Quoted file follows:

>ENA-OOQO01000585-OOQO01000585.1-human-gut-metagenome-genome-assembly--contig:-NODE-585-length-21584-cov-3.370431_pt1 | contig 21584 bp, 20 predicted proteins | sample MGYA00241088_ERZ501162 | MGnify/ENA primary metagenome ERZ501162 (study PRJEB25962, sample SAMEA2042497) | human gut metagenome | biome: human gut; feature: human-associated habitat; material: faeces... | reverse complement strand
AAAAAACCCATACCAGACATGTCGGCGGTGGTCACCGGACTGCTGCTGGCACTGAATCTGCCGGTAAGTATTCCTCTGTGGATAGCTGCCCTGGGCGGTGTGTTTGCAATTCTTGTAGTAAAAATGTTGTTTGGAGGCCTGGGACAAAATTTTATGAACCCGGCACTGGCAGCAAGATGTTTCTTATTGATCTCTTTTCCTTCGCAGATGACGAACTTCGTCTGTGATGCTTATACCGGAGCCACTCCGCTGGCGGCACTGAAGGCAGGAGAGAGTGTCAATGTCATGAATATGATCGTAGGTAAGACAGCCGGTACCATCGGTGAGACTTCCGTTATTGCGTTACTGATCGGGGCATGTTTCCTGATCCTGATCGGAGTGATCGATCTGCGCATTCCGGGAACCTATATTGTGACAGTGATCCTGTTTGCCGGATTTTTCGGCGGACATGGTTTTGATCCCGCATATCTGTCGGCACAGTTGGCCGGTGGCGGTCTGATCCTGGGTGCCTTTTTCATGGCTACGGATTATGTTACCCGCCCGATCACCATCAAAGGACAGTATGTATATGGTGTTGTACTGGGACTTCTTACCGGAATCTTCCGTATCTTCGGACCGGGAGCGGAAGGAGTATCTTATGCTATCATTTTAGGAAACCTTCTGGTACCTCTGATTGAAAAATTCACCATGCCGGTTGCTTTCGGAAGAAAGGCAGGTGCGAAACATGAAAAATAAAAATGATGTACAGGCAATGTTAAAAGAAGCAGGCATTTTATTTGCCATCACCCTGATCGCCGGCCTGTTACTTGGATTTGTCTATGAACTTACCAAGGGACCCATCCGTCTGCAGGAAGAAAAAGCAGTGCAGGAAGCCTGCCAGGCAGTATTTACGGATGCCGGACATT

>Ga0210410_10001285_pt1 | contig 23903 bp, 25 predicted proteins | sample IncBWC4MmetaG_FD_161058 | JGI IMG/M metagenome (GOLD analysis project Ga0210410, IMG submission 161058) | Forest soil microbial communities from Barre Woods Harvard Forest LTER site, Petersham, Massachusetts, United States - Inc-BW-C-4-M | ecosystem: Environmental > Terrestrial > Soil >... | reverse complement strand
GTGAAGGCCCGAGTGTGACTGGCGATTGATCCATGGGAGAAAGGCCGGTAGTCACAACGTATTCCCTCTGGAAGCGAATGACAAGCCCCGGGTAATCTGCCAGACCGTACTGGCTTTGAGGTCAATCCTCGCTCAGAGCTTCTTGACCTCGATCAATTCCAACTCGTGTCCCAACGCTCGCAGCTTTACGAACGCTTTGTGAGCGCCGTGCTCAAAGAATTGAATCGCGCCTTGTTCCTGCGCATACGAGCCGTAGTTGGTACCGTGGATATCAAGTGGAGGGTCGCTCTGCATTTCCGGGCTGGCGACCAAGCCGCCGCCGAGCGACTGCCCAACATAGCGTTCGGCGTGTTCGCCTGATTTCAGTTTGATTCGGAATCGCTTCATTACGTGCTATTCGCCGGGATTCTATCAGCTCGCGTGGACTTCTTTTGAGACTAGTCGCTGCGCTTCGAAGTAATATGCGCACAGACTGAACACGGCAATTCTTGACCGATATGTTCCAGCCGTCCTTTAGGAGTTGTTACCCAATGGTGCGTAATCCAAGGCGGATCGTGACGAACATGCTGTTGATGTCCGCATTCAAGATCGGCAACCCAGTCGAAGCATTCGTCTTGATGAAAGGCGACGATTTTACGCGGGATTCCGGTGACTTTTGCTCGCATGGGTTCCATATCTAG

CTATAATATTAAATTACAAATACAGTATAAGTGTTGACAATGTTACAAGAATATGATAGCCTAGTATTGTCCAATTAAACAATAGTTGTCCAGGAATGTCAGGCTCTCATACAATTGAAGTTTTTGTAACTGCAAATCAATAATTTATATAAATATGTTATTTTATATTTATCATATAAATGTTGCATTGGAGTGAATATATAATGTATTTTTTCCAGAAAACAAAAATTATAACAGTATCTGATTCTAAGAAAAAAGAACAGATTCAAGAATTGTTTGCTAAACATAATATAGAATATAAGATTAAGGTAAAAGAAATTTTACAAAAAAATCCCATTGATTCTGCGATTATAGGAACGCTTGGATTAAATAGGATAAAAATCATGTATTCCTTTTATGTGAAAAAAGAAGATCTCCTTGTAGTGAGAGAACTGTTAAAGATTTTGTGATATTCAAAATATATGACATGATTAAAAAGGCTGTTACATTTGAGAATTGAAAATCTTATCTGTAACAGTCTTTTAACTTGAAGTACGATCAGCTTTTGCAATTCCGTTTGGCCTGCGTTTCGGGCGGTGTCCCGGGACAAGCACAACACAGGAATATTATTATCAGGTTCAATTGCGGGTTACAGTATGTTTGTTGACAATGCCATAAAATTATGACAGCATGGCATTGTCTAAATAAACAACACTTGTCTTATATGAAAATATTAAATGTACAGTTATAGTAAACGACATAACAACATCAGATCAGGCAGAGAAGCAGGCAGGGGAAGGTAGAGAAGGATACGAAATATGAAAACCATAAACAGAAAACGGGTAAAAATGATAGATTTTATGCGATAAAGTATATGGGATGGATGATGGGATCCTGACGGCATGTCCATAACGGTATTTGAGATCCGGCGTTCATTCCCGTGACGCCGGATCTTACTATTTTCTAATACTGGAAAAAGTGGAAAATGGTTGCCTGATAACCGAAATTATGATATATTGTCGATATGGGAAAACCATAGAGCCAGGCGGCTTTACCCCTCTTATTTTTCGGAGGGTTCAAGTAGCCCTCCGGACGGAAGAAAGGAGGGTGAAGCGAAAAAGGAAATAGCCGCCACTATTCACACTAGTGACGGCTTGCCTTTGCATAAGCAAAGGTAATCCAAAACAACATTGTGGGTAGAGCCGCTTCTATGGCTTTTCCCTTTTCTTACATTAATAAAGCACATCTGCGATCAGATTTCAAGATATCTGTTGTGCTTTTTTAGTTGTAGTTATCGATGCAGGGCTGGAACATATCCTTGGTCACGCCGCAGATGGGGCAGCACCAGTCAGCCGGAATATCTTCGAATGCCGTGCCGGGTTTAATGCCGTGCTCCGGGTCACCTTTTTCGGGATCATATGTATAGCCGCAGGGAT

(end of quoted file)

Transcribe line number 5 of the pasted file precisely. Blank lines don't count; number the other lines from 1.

CTATAATATTAAATTACAAATACAGTATAAGTGTTGACAATGTTACAAGAATATGATAGCCTAGTATTGTCCAATTAAACAATAGTTGTCCAGGAATGTCAGGCTCTCATACAATTGAAGTTTTTGTAACTGCAAATCAATAATTTATATAAATATGTTATTTTATATTTATCATATAAATGTTGCATTGGAGTGAATATATAATGTATTTTTTCCAGAAAACAAAAATTATAACAGTATCTGATTCTAAGAAAAAAGAACAGATTCAAGAATTGTTTGCTAAACATAATATAGAATATAAGATTAAGGTAAAAGAAATTTTACAAAAAAATCCCATTGATTCTGCGATTATAGGAACGCTTGGATTAAATAGGATAAAAATCATGTATTCCTTTTATGTGAAAAAAGAAGATCTCCTTGTAGTGAGAGAACTGTTAAAGATTTTGTGATATTCAAAATATATGACATGATTAAAAAGGCTGTTACATTTGAGAATTGAAAATCTTATCTGTAACAGTCTTTTAACTTGAAGTACGATCAGCTTTTGCAATTCCGTTTGGCCTGCGTTTCGGGCGGTGTCCCGGGACAAGCACAACACAGGAATATTATTATCAGGTTCAATTGCGGGTTACAGTATGTTTGTTGACAATGCCATAAAATTATGACAGCATGGCATTGTCTAAATAAACAACACTTGTCTTATATGAAAATATTAAATGTACAGTTATAGTAAACGACATAACAACATCAGATCAGGCAGAGAAGCAGGCAGGGGAAGGTAGAGAAGGATACGAAATATGAAAACCATAAACAGAAAACGGGTAAAAATGATAGATTTTATGCGATAAAGTATATGGGATGGATGATGGGATCCTGACGGCATGTCCATAACGGTATTTGAGATCCGGCGTTCATTCCCGTGACGCCGGATCTTACTATTTTCTAATACTGGAAAAAGTGGAAAATGGTTGCCTGATAACCGAAATTATGATATATTGTCGATATGGGAAAACCATAGAGCCAGGCGGCTTTACCCCTCTTATTTTTCGGAGGGTTCAAGTAGCCCTCCGGACGGAAGAAAGGAGGGTGAAGCGAAAAAGGAAATAGCCGCCACTATTCACACTAGTGACGGCTTGCCTTTGCATAAGCAAAGGTAATCCAAAACAACATTGTGGGTAGAGCCGCTTCTATGGCTTTTCCCTTTTCTTACATTAATAAAGCACATCTGCGATCAGATTTCAAGATATCTGTTGTGCTTTTTTAGTTGTAGTTATCGATGCAGGGCTGGAACATATCCTTGGTCACGCCGCAGATGGGGCAGCACCAGTCAGCCGGAATATCTTCGAATGCCGTGCCGGGTTTAATGCCGTGCTCCGGGTCACCTTTTTCGGGATCATATGTATAGCCGCAGGGAT